Jan 1, 2001
This research brief describes work documented in NATO Enlargement, 2000-2015: Determinants and Implications for Defense Planning and Shaping (MR-1243-AF).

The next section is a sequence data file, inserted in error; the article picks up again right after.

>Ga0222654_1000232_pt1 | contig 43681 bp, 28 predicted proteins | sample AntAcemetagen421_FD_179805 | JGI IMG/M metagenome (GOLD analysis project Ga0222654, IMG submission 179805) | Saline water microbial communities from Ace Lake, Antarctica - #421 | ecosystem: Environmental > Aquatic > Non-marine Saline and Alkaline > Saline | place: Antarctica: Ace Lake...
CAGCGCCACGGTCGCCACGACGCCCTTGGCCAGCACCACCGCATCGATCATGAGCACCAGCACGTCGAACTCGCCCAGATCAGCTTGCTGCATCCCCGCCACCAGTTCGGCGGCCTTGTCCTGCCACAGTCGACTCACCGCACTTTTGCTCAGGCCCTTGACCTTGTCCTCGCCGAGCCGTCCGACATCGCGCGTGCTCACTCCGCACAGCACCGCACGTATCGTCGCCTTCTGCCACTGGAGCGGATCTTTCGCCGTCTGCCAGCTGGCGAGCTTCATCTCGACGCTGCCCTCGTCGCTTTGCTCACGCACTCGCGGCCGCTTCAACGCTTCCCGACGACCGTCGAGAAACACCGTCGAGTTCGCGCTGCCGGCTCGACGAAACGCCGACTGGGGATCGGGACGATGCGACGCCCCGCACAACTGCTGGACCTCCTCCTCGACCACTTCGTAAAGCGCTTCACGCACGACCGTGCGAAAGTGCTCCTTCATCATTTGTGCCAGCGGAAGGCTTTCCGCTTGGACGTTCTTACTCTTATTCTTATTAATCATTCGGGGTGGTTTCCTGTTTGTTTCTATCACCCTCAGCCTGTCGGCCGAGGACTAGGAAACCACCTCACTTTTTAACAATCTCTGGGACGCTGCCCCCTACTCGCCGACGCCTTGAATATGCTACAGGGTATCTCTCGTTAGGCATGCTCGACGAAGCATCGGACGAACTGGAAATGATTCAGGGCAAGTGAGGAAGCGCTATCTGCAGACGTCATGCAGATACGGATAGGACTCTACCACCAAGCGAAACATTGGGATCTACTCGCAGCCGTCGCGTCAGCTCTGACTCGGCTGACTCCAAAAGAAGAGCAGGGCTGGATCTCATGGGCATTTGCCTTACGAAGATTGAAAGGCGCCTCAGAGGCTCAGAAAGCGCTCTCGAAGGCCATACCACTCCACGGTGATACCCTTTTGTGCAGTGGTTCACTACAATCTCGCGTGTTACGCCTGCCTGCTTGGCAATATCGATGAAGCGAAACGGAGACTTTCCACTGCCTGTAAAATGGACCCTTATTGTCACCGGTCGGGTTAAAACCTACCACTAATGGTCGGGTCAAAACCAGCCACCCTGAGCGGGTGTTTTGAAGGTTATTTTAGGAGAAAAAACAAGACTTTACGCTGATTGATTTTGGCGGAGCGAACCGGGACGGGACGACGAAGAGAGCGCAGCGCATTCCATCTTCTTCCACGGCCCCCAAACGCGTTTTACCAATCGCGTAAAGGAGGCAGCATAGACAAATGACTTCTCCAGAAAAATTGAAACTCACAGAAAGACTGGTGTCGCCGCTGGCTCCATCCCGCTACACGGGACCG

Excerpt: As part of its post-Cold War strategy, NATO has embarked on the twin processes of enlargement and transformation. The first round of post-Cold War enlargement occurred in 1999, with the accession of Poland, the Czech Republic, and Hungary. NATO's transformation also dates from the 1990s, when the alliance, while reaffirming its commitment to the collective defense of its members, expanded its mission to include conflict prevention and conflict management throughout Europe, including areas outside the boundaries of the NATO treaty area. Both NATO's enlargement and its transformation have been driven primarily by political imperatives, that is, by an environment-shaping agenda of democratization and integration rather than threat-based military rationale. There is good reason to believe that the two processes have been a major cause of the benign security environment that has prevailed in Europe since the second half of the 1990s, an environment characterized by the absence (or extremely low incidence) of armed conflict and the lack of near-term potential for a major war. To a large extent, NATO's enlargement and transformation have functioned, respectively, as the proverbial carrot and stick. The enlargement offers a positive incentive for peaceful and cooperative relations in Europe, while the transformation holds out a negative incentive in the form of the alliance's commitment to enforce peace and deter aggression, as demonstrated in the 1999 Operation Allied Force against Yugoslavia.